My point in sharing all this? I’ve become known by many as “that woman who loves the outdoors and writes very local guide books about trails in Central Massachusetts.” But I couldn’t have done much of any of this without the support of my husband. He has spent hours researching, looking for ways to help me more safely and easily spend time outside. Buying some of these products has not been cheap. I have been blessed beyond measure to have him in my life.

I can’t even begin to describe the multiple adaptations we have added to our bike to help me better enjoy the time we spend outside on the trail. The quest to get me out and moving has been a very long one. The ability to move with such freedom and deep joy as we ride is, indeed, priceless. People often smile as we sail past them, and we regularly hear, “I love your bike!” If they only knew…


Sweet, ripe black raspberries kept tempting us to stop along the trail

Today’s ride offered “Birds and berries along the Bay”–Narragansett Bay, that is. We spotted loads of black raspberries along the East Bay Bike path, starting in E. Providence, Rhode Island. Blackberries along the trail are still green, but will ripen in the next month–there will be fine picking soon! We spotted someone picking mulberries along the trail.


Purple flowering raspberries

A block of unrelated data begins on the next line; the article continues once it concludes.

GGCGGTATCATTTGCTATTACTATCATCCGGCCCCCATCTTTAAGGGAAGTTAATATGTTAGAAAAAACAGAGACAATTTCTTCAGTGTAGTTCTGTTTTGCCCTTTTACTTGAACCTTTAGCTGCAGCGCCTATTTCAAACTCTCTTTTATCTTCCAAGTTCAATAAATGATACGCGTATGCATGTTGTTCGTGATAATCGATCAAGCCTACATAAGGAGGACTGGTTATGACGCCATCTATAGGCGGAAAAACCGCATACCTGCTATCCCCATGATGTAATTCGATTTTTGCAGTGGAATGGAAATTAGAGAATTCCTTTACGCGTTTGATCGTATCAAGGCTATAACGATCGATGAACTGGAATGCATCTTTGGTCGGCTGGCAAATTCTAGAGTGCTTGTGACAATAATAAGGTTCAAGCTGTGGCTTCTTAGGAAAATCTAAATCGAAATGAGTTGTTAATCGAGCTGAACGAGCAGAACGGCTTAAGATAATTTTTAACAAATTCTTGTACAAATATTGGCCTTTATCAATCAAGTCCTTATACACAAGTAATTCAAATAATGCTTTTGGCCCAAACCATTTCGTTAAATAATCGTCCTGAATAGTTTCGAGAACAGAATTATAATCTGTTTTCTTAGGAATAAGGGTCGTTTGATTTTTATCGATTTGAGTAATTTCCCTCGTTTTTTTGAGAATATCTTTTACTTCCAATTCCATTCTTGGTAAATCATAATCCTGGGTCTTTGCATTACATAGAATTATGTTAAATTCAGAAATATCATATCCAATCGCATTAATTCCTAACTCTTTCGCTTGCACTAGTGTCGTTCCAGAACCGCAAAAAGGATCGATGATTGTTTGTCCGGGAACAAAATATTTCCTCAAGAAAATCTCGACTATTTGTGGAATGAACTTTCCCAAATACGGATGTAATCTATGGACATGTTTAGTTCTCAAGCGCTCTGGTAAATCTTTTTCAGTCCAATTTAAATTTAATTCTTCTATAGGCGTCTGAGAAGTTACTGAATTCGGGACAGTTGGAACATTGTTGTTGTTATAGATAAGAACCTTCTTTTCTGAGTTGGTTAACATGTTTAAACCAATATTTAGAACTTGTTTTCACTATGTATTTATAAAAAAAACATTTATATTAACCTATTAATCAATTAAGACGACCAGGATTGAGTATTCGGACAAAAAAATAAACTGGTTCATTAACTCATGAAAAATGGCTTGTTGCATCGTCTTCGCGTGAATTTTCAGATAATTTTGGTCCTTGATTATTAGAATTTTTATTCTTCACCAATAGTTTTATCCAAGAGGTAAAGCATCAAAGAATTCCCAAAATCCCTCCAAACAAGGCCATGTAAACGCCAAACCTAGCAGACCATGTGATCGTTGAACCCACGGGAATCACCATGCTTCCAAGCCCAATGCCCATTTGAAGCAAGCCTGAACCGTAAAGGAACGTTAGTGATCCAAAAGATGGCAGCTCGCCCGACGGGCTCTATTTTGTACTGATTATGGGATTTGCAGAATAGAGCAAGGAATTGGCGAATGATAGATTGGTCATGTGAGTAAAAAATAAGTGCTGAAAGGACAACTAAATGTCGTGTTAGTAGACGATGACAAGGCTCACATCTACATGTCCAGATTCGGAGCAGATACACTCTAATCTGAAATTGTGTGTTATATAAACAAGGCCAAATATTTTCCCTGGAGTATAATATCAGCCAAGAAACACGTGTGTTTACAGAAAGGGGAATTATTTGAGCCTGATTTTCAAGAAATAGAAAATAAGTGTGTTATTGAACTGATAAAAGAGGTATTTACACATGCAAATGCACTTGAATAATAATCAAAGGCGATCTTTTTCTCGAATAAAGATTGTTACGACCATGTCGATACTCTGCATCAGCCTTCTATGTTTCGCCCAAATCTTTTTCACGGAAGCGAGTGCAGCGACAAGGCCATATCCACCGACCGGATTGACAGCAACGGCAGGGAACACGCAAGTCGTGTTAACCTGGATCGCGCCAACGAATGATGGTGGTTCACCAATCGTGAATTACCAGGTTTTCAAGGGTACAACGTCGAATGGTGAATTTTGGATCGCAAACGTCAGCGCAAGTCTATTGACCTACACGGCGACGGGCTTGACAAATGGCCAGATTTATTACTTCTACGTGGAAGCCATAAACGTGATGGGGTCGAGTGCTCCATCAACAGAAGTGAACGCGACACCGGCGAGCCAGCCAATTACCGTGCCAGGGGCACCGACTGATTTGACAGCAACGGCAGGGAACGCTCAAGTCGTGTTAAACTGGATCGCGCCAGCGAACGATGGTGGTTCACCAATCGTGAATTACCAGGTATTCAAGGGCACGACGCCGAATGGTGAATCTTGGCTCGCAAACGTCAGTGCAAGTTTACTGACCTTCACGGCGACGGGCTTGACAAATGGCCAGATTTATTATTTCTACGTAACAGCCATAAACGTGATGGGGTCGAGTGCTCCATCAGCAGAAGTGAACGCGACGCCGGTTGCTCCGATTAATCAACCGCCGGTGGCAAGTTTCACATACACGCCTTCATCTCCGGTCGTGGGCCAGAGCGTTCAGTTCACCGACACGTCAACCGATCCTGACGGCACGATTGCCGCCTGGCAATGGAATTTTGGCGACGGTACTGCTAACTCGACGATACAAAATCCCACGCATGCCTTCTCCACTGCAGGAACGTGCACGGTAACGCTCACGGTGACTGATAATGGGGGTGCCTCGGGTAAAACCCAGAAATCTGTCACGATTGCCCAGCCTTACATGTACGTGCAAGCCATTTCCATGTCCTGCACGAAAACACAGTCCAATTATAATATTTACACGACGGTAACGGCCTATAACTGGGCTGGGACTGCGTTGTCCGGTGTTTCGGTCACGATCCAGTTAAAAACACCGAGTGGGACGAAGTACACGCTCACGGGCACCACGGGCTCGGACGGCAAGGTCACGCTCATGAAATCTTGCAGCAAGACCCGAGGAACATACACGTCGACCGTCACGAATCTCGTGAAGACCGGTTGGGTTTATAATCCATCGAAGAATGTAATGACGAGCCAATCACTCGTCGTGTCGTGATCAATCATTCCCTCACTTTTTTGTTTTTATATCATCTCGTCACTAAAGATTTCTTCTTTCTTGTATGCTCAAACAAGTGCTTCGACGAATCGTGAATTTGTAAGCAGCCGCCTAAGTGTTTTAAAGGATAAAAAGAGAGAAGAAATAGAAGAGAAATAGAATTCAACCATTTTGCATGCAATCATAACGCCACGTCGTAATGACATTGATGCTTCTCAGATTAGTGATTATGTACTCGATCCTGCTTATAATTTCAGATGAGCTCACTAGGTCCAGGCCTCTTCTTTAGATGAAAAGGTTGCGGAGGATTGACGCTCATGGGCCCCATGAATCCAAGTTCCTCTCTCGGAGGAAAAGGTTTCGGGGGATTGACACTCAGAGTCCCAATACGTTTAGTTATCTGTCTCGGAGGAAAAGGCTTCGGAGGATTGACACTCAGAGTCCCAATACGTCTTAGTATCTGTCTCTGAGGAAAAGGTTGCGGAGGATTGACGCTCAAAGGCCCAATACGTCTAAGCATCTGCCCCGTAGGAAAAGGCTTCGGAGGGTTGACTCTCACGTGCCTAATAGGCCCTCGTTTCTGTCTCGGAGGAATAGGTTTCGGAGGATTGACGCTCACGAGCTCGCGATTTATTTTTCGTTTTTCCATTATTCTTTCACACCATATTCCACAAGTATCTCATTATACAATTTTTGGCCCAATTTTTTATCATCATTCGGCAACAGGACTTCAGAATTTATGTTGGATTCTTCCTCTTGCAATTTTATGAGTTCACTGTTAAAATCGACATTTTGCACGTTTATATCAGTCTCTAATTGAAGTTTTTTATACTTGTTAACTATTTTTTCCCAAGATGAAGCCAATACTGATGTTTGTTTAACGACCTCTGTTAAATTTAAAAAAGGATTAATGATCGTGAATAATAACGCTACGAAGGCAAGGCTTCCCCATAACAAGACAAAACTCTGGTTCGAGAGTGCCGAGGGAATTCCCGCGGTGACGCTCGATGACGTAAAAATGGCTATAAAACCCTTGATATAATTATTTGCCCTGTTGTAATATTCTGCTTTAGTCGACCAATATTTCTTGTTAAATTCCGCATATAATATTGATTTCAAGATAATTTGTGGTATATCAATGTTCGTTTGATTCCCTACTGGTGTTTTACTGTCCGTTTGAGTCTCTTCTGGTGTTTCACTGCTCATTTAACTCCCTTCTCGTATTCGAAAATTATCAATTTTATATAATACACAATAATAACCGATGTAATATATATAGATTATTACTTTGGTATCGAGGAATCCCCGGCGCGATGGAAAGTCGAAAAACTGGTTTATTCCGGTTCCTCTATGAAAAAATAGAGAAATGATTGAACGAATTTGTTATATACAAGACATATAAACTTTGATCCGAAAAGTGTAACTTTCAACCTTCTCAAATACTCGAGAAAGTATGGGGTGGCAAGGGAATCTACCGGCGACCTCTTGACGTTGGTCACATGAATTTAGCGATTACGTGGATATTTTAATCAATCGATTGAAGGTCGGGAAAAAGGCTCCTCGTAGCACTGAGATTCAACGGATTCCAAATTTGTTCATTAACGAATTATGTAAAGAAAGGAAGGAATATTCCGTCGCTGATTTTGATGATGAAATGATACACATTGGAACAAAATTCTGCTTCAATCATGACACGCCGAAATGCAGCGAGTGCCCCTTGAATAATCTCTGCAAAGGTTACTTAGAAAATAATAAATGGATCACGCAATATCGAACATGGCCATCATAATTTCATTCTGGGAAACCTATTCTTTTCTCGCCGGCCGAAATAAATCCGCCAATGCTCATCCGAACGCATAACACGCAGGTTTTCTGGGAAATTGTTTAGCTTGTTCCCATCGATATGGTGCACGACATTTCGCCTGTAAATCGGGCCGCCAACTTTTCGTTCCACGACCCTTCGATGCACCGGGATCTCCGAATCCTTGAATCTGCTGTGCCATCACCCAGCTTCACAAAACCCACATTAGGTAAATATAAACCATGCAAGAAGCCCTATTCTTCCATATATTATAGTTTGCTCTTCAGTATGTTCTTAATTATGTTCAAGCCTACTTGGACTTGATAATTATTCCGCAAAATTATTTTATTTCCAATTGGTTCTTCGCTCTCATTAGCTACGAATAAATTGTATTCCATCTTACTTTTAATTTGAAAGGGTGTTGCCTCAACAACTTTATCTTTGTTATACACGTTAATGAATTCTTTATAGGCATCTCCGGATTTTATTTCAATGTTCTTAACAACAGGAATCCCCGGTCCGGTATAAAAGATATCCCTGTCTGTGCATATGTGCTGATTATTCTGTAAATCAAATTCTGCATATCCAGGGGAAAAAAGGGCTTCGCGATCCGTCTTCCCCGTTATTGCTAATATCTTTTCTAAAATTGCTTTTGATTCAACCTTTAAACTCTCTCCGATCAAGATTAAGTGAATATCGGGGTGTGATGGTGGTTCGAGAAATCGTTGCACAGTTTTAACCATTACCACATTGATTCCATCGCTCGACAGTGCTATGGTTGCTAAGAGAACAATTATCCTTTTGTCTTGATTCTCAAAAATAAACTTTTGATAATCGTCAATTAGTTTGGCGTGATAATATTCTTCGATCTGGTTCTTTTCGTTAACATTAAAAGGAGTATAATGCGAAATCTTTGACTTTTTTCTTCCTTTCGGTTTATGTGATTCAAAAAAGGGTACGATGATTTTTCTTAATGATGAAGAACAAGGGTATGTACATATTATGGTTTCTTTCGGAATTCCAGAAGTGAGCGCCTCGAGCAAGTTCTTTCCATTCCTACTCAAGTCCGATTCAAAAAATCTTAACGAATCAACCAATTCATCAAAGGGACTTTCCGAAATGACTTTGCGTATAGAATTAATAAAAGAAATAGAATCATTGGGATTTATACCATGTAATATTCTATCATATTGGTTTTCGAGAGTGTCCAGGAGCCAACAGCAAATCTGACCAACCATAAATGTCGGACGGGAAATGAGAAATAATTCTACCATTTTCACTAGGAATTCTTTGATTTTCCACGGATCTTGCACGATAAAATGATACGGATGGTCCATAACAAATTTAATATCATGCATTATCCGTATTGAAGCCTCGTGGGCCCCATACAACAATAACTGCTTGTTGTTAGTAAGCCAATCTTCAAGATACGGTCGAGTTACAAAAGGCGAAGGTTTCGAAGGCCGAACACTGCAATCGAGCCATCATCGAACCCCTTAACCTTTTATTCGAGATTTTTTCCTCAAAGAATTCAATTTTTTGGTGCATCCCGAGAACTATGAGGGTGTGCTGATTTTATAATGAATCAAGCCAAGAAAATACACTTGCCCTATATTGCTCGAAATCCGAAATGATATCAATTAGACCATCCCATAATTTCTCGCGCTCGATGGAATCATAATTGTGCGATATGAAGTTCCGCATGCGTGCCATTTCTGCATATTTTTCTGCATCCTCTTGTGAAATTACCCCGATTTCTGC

And purple flowering raspberries were near the ballfield near the Barrington YMCA, right along the bike trail. (The “Y” folks were awfully gracious in allowing us to use their bathroom too!)

Because of the heat we didn’t stop to get many photos this trip, but we did spot a strange looking bird and got some photos–turns out this was a black-crowned night heron, out during the day (they usually feed at dusk or in the evening.) We also spotted a mother duck and her ducklings in Narragansett Bay.


Eider ducklings?

The mother got by before I could grab her photo, but from the bills of these ducklings, I’d say they look like eider ducklings.

The rest of our trip was part of what we always call the “Hollman stimulus bill,” since we usually spend money, and at least buy some ice cream. This trip we stopped at Blount’s Clam shack at the Carousel at Riverside, and got a fish sandwich, lobster roll, and onion rings. We then found ice cream and went back to Crescent Park, across the street from the carousel, and enjoyed the ice cream as we sat in the shade overlooking the bay.